Four days before the Israeli polls closed, Prime Minister Benjamin Netanyahu released a 35-second video message. It was addressed to conservatives, but anyone could watch the dire warning.
"There exists a very real danger that Tzipi Livni and Buji Herzog will be the next prime ministers of Israel with the suppot of the Arabs," said Netanyahu, referring to the leaders of the Zionist Union party that had passed his Likud in the polls. "Supporters of the national party don't have the privilege of voting for the other parties which are not the Likud."
That video immediately led OnlyTheLikud, a website created for the campaign by the Austin-based firm Harris Media. Some of the voters who saw it abandoned the other conservative splinter parties and helped Likud surge from behind and take at least 30 seats in the new Knesset, better than it was polling in the run-up to the election or in exit interviews with voters. Among the victors in this week's election are Vincent Harris and Michael Duncan, leaders of the firm who took the Likud account and used social media to organize and turn out Netanyahu's vote.
"Israeli elections make our elections look really one-dimensional," said Duncan, in an interview from his temporary base in Tel Aviv. (He'd moved there two months earlier to handle the account.) "You had six parties on the right, drawing support from the same pool. We had to reach out to people who'd been supported Kulanu and Jewish Home. I'll tell you, the only thing similar to that in the United States is a crowded presidential primary."
Funny he should say that. Four months ago, Kentucky Senator Rand Paul hired Harris Media to run the digital operations for his RANDPAC–and, theoretically, for his coming presidential campaign. A month later, Likud hired the same consultants to help reach out to voters in the snap election. While Paul was fending off occasional attacks from American hawks, who view him as insufficiently pro-Israel, and declining to sign on to new AIPAC-backed Iran sanctions, Vincent Harris was Instagramming everything from his run from Tel Aviv to Jaffa to his "digital team" (surrounded by Netanyahu posters) to his tour of Israel's wine country.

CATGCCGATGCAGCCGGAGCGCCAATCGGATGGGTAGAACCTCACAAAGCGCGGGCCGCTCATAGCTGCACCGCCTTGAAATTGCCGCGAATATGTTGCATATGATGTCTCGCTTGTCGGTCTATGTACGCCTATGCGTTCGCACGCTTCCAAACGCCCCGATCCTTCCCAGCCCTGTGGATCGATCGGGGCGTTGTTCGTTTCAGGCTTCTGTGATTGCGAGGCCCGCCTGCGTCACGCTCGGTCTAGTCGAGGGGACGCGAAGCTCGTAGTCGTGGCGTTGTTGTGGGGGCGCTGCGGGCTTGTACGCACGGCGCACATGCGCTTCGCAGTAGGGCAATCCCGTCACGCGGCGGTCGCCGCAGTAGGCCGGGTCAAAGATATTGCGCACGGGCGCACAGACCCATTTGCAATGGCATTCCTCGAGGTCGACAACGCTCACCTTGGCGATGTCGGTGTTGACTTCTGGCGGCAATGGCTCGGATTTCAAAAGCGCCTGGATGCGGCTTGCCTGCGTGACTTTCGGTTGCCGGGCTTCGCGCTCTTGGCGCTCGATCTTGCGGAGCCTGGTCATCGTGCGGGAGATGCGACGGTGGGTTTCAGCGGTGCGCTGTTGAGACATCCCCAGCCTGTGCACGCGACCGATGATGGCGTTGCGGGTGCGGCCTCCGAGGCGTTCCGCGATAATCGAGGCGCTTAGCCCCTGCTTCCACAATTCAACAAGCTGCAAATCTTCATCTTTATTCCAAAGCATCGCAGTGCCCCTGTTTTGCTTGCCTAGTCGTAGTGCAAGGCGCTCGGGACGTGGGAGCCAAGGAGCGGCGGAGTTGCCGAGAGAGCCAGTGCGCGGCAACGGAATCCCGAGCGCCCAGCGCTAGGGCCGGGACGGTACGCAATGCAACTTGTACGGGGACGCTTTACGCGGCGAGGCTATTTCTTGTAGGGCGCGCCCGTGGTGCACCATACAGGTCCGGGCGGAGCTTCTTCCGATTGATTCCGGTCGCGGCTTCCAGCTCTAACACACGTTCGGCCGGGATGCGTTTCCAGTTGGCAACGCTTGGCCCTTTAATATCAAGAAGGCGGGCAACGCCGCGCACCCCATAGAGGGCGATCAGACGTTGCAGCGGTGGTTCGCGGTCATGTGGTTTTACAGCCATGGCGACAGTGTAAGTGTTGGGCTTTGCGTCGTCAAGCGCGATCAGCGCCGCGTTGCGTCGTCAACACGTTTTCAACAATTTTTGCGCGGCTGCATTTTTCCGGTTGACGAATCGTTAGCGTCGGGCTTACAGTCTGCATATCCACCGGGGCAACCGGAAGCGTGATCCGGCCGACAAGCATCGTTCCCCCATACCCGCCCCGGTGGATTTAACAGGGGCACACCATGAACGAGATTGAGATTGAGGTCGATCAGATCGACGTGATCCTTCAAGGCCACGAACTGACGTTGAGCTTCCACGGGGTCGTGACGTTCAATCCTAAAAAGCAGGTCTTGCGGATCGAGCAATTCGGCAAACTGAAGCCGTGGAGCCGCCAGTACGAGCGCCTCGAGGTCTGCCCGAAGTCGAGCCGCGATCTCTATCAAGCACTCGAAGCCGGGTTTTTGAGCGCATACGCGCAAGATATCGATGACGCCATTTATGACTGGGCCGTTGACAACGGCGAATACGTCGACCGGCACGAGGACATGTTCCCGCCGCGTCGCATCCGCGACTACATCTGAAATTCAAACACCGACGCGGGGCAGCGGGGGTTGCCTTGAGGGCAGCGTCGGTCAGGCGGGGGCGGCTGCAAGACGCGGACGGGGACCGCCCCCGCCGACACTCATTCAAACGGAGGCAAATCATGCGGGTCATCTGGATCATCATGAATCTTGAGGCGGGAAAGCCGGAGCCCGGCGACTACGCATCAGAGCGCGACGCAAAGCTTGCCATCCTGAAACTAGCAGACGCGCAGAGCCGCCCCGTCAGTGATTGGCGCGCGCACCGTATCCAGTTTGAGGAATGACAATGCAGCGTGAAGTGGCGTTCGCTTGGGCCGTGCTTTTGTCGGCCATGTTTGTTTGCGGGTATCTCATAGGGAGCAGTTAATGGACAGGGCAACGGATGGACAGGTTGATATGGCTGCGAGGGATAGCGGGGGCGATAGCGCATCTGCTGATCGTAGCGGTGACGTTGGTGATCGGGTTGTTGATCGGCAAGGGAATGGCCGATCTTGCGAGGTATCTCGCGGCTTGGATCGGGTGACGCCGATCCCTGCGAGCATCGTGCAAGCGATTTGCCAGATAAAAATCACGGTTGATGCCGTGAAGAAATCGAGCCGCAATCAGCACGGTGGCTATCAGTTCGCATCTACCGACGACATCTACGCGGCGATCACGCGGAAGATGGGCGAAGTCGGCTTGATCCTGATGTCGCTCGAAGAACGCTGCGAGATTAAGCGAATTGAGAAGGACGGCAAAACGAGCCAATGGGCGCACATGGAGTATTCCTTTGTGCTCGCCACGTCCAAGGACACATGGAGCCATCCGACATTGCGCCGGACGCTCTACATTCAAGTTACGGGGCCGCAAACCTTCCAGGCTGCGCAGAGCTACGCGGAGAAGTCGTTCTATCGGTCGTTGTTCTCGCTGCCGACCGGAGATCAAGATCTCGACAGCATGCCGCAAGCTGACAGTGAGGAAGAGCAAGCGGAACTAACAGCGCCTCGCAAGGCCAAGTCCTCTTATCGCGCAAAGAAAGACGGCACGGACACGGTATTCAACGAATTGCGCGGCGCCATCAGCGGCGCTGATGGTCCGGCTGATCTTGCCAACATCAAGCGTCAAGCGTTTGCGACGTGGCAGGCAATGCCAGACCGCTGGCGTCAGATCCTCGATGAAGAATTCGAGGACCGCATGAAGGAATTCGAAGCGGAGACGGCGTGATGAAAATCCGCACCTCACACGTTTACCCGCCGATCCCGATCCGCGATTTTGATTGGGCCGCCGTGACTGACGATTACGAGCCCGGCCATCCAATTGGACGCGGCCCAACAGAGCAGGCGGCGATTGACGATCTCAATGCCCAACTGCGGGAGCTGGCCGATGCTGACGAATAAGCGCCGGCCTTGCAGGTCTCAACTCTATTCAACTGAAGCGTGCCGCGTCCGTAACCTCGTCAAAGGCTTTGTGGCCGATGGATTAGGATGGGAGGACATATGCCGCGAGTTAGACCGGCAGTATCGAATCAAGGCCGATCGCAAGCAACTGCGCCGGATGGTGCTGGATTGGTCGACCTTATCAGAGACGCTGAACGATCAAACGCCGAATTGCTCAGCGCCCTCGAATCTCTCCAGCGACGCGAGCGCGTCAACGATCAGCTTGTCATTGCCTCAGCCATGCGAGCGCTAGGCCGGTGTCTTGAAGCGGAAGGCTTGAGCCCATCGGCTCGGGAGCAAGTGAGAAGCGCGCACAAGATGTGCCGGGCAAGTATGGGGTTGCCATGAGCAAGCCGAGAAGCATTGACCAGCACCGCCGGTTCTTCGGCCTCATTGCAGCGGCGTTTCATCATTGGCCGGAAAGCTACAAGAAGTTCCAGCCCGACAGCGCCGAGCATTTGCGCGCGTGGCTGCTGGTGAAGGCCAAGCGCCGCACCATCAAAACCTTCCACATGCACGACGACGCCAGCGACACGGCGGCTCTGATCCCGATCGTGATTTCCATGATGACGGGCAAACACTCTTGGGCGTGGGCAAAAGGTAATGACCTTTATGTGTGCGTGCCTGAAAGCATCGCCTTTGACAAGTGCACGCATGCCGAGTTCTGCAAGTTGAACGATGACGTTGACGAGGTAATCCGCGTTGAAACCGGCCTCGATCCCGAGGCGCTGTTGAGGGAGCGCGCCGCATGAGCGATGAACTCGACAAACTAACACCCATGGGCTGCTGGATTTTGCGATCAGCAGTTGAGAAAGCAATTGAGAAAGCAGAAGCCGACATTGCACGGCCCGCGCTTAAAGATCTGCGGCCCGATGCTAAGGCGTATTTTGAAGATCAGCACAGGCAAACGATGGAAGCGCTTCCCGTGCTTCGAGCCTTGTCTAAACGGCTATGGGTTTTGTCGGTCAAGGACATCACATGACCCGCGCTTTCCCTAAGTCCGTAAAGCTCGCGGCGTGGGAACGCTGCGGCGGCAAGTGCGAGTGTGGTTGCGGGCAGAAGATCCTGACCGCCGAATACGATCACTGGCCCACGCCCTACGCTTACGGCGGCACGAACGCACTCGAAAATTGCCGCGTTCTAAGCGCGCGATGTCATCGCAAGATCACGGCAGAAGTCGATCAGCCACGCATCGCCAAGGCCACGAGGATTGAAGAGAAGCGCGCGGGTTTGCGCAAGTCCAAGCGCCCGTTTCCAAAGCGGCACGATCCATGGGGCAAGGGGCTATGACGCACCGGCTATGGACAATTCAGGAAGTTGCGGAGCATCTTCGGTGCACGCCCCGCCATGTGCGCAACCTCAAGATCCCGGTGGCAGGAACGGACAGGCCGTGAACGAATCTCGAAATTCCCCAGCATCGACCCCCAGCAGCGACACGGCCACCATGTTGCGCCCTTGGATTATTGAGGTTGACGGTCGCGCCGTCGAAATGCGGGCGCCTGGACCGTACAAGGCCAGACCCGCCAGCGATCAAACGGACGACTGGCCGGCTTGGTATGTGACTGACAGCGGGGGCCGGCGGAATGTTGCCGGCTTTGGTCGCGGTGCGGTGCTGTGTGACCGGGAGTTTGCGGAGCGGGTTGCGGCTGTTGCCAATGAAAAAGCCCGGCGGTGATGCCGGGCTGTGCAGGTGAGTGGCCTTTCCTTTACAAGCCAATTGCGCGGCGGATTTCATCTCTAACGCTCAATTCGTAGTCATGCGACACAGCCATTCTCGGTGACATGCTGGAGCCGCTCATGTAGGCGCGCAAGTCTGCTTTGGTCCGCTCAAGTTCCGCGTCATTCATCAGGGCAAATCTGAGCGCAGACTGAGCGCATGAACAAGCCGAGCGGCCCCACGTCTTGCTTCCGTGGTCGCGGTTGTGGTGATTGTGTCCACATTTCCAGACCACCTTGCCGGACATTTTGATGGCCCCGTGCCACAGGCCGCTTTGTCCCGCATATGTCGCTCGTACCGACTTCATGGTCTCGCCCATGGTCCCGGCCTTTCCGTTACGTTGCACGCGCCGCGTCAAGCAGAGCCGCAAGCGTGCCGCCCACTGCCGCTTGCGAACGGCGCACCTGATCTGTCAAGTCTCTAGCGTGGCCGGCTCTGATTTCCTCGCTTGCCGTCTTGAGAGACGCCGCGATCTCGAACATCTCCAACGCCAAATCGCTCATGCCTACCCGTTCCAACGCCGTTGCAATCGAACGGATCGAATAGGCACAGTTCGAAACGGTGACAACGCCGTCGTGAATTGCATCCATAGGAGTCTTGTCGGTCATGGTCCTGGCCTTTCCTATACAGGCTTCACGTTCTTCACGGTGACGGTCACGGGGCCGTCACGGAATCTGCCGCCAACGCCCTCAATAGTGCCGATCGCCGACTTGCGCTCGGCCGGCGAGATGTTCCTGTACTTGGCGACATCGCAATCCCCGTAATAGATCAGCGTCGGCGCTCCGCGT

More importantly, Harris and Duncan were bringing American tactics to Israel's race, and capitalizing off of Netanyahu's moves. The prime minister's speech to Congress was a major boon for social networking. The video led OnlyTheLikud, and viewers were asked to provide personal data, like WhatsApp contact numbers ("that's huge in Israel"), that the campaign could mobilize them with.
"We really capitalized on the prime minister’s visit to Congress to push back on the narrative that his influence had been damaged," said Duncan. "We were able to use great quotes and content from the United States and Israel, these great quotes from members of Congress who supported Bibi. We used digital to push back entire on that entire, biased narrative, and I think it was extremely effective."
They wouldn't know just how effective until all the votes and data were in. "I'm interested in seeing the turnout in the settlements, in particular," said Duncan.
What Duncan did know was that the Netanyahu splash page had more than 500,000 unique views, in a country of around 5 million voters. The mobilization might have turned out or changed the votes of people who'd told exit pollsters they planned to do something else. "When I saw that the exit polls had it as a 27-27 split between Likud and ZU, I said, 'This will be a blowout,'" said Duncan.
Some critics of Netanyahu's U.S. visit had worried about the things Harris Media was celebrating. In February, Jewish, Democratic Tennessee Representative Steve Cohen announced that he'd skip the speech to Congress because the people's house was "sacrosanct" and not to be used for politics.
"In 2013, Prime Minister Netanyahu spoke to Congress and then used video clips of that speech in his re-election campaign ad to great advantage," Cohen said at the time. "It is expected Mr. Netanyahu will do the same again."
Harris Media had used the speech, and Netanyahu's TV ad firm had cut a spot with it. In a short Wednesday interview, Cohen said that was a shame.
"I never thought it should have been used," he said. "We have ethics rules about what we consider proper. We're not allowed to use video like that, and while we can't proscribe the activities of leaders in other countries, they should follow these principles."
Asked what the long-term impact of the speech and its politicization might be, Cohen said just one word.
Iowa Representative Steve King, a Republican who'd appealed on Netanyahu to speak to Congress, suggested that the victory could help Rand Paul. "There's strong support for Israel in Iowa," King said. "This certainly isn't going to be a negative."
Harris, who deferred questions about the race to Duncan, spent Wednesday celebrating the win.
Duncan, meanwhile, reiterated that the complicated, ever-shifting arithmetic of an Israeli election had lessons for anyone fighting in an American presidential primary. The Democrats in Iowa, 2004; the Republicans in Iowa, 2012; American elections were littered with candidates who went negative in order to build their numbers, and ended up imploding as a third, untainted candidate surged.
"Knowing that the vulnerability of an opponent isn’t the only calculation you make when attacking is something we don't really deal with in general elections," said Duncan. "But it has a ton of parallel in a presidential primary, when you're telling people who might like several candidates how they can best use their votes."